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Abigail Trafford
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Second Opinion:
Seasonal Allergies

Hosted by Abigail Trafford
Washington Post columnist

Tuesday, May 8, 2001; 2 p.m. EDT

Welcome to Second Opinion, a weekly column and Live Online discussion with Post Health columnist Abigail Trafford.

Are your eyes itchy and watery? Is your nose runny and do you sneeze often? Do you get tired a lot? You might be suffering allergies this season. Over the past weeks, the region's pollen levels have been high between 8.1 and 12.0. Allergy symptoms become more severe during days with high pollen levels.

Our guest is Dr. Daniel Ein, a clinical professor of Medicine at the George Washington University School of Medicine. He has been in the clinical practice of allergy since 1972 and founded what became Washington Allergy Associates in 1974. He received his M.D. from Albert Einstein College of Medicine in New York. He spent six years at the National Institutes of Medicine where he conducted research and published numerous articles on various aspects of the normal immune system and its diseases.

Dr. Daniel Ein
Dr. Daniel Ein
He is a member of the Board of Regents of the American College of Allergy, Asthma and Immunology. He founded Capitol Physicians Network, a network of D.C. physicians dedicated to providing integrated health care to its patients. Among other activities, he has served on The D.C. State Health Planning and Development Agency and has been a member of an FDA advisory committee.

The transcript follows.

Editor's Note: Washingtonpost.com moderators retain editorial control over Live Online discussions and choose the most relevant questions for guests and hosts; guests and hosts can decline to answer questions.

dingbat

Abigail Trafford: Hello everybody! Feeling stuffed up? Do you just hate it? Is this the worst season you've ever experienced? Send us your questions and comments.


Abigail Trafford: Dr. Ein, welcome to Health Talk! Tell us, why are allergies so bad this year?

Dr. Daniel Ein: Normally, the heavy season starts at the beginning of April. This year,the first two weeks of April were cold and wet, delaying the pollenation of trees. By mid-month, all the trees burst out at once causing very high pollen levels.


Abigail Trafford: In general, what are the key ways to prevent and treat allergies?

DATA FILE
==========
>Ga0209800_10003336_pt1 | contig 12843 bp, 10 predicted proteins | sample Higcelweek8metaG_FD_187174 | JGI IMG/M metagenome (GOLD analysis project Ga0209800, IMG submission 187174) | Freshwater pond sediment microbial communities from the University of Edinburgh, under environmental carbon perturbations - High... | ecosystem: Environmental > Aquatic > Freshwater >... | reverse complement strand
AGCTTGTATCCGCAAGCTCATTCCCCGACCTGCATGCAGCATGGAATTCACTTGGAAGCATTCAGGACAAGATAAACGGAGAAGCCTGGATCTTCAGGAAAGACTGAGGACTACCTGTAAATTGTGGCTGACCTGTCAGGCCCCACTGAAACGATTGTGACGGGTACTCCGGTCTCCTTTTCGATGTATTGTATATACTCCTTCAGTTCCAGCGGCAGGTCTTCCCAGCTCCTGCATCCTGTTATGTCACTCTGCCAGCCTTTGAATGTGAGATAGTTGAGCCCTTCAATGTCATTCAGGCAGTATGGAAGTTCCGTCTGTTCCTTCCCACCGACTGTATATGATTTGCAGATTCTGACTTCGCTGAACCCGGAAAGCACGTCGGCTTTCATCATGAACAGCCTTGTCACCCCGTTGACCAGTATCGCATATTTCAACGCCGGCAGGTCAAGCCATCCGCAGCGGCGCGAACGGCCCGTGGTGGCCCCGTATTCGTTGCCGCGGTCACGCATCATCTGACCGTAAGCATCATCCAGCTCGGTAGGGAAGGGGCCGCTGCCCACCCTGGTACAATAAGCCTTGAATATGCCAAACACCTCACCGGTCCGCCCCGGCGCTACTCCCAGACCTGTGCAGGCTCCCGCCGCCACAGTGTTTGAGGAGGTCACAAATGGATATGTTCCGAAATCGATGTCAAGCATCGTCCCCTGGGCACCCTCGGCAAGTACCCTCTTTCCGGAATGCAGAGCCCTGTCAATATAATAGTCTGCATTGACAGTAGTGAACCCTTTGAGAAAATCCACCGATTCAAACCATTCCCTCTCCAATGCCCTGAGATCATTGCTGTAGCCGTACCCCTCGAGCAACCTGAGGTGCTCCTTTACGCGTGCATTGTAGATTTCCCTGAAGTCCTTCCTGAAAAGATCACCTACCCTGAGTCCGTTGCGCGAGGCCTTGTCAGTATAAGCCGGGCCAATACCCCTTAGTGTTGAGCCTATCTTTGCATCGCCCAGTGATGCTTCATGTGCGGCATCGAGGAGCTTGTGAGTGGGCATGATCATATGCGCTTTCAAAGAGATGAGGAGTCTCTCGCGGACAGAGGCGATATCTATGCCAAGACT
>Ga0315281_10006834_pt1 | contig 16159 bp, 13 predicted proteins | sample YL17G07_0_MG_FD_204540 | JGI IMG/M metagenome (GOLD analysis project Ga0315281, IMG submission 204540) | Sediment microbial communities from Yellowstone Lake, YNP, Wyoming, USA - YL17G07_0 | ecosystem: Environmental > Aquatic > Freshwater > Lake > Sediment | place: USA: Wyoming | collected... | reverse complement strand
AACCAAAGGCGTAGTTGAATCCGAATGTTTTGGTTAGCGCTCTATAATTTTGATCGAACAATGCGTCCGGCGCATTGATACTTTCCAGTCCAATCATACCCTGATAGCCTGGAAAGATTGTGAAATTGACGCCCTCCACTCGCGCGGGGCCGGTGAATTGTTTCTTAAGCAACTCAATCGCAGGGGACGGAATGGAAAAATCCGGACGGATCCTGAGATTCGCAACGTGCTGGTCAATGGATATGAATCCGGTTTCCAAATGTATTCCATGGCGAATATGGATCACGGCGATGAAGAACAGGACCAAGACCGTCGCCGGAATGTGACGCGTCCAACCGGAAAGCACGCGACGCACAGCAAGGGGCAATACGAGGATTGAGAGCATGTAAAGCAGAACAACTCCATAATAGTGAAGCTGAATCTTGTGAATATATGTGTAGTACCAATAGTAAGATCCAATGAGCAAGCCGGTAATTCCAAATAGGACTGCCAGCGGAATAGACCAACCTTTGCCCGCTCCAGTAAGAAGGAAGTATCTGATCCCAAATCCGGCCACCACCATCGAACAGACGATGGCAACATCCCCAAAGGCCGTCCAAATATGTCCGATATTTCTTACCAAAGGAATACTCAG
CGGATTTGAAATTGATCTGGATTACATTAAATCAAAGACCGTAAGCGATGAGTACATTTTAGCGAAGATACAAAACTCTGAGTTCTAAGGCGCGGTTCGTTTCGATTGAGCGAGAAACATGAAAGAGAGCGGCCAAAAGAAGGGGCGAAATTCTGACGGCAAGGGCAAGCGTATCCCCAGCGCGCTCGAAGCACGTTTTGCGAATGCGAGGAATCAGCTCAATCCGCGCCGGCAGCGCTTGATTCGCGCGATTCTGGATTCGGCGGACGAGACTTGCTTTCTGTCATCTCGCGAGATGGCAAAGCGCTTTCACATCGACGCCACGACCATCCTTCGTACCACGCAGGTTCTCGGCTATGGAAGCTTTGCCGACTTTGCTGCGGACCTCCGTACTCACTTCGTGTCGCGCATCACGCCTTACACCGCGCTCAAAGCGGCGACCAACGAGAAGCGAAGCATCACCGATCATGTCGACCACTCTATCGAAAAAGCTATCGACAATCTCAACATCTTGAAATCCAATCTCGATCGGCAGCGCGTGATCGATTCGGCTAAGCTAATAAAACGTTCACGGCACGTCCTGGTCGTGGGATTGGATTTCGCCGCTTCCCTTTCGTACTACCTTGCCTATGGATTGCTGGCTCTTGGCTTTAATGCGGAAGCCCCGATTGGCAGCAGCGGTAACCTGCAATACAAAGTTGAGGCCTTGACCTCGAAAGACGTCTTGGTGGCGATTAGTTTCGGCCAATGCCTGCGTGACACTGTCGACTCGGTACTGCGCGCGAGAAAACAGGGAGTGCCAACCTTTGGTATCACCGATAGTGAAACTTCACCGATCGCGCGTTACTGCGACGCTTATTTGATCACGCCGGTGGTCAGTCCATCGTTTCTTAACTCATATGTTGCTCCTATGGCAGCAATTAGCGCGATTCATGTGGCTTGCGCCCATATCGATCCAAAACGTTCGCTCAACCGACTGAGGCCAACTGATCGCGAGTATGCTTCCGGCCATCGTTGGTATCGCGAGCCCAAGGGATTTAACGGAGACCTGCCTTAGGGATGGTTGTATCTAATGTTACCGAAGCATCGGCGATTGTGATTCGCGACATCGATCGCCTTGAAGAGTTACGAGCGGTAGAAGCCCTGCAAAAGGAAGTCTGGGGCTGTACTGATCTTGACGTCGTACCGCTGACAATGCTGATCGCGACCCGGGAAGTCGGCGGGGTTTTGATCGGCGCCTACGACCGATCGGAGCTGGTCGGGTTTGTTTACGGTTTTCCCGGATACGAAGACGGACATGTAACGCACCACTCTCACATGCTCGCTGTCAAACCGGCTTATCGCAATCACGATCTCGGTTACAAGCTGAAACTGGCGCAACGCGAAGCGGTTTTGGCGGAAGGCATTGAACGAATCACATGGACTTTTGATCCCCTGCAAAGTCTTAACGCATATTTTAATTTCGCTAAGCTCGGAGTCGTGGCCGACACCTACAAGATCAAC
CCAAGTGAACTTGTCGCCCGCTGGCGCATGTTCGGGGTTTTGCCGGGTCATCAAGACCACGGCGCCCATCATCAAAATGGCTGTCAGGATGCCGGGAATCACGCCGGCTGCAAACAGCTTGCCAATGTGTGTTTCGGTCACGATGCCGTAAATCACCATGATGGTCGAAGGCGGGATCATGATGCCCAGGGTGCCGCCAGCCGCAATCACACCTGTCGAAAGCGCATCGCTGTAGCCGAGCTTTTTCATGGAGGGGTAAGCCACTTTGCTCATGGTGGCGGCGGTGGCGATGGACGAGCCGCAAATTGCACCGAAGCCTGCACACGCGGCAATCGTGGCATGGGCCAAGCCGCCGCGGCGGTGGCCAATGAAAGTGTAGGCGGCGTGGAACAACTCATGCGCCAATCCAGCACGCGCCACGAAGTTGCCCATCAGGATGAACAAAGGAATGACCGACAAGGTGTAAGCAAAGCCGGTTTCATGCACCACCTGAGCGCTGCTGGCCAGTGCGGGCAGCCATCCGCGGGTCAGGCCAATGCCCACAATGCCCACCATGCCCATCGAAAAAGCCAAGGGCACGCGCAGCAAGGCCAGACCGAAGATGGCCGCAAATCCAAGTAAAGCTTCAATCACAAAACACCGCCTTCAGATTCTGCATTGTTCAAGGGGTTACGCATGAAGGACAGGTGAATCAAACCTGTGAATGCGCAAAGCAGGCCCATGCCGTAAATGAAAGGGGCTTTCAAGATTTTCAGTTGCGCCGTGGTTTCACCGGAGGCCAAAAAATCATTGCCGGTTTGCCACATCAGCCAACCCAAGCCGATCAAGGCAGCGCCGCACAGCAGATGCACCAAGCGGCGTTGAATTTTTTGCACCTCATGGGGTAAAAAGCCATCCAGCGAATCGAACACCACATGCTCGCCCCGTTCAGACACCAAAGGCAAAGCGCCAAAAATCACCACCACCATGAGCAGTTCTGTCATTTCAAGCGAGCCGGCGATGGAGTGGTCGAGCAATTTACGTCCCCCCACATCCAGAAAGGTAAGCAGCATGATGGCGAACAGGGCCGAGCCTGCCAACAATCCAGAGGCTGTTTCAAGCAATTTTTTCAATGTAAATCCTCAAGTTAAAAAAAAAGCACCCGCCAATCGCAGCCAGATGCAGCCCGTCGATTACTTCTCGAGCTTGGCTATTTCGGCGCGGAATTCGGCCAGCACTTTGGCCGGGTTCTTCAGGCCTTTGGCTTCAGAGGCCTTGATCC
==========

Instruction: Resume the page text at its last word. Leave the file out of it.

Dr. Daniel Ein: Three main ways ;
Avoidance of the allergen. In pollen season, close your windows, keep the A/C going, drive with closed windows. If you are allergic to dust, clean up.

Medication: over the counter meds(which can make you drowsy) prescription anti-histamines and decongestants which don't cause sleepiness or nasal cortisone sprays
If all else fails, see an allergist and consider getting allergy "shots" to desensitize you.


Abigail Trafford: We refer to pollen counts. What does that mean? What are we counting?

Dr. Daniel Ein: There are standard methods of collecting pollen on specially traeted microscope slides and counting the numberand kinds of pollen grains.


Washington, D.C.: Dr. Ein,

Could you discuss the difference between the "new" antihistimines - Claritin, Zyrtec, Allegra?

I've been taking Claritin for two years, but find that while it relileves the eye irritation, it hasn't been as effective on nasal congestion. Last year I went three solid months with fairly constant congestion...am wondering if another one of them might be more effective.

Dr. Daniel Ein: The new antihistamines represent an advance over the old ones because they cause little to ne drowsiness. They are not necessarily more effective as antihistamines. Zyrtec is slightly more prone to cause this side effect then the others.My rule about the best one antihistamine is: It's the one that gives you (the individual) the greatest relief with the fewest side effects at the lowest price.


Boston, Mass.: Dear Dr. Ein,

I'm 28, and this is the first year I've been noticeably affected by seasonal allergies. Typical symptoms, but it's making me crazy. My question is, how do I know if I should make the switch from over-the-counter medications to a prescription allergy medications? My major complaint with the over-the-counter meds is sleepiness, and I've never tried the prescription versions. Also, on an odd note, my doctor claims that my generation is "overmedicated" and therefore only rarely gives prescriptions. If you advise that I try a prescription medication, any advice on how to convince him that it's a good idea?

Dr. Daniel Ein: Your experience with the drowsiness is not unusual and it can be disabling. Recent studies show that the OTC drugs can impair judgment making driving potentially dangerous. Let your doctor know that you cannot function with the older drugs. Cite the studies I mentioned above


Annandale, Va.: I was taking Allegra (180 mg./day) for seasonal allergies and then, after a few really bad days in a row, found it wasn't working well enough, so my doctor switched me to Zyrtec. The first day I took the Zyrtec I was absolutely in a fog--very sleepy. Ever since then I have been just fine, except for a few drowsy moments. Is it possible that I still had some of the Allegra in my system (I didn't take the Zyrtec until about 30 hours after the last Allegra) on that first day, and the drug interaction caused the severe sleepiness? Or is it normal to build up a tolerance to such reactions? Thanks.

Dr. Daniel Ein: Good question. Zyrtec causes drowsiness in about 10 percent of people who take it but the drosiness wears off if you continue the medicine. ONly less then one percent of people don't tolerate it after a few days. It is clearly working pretty well for you.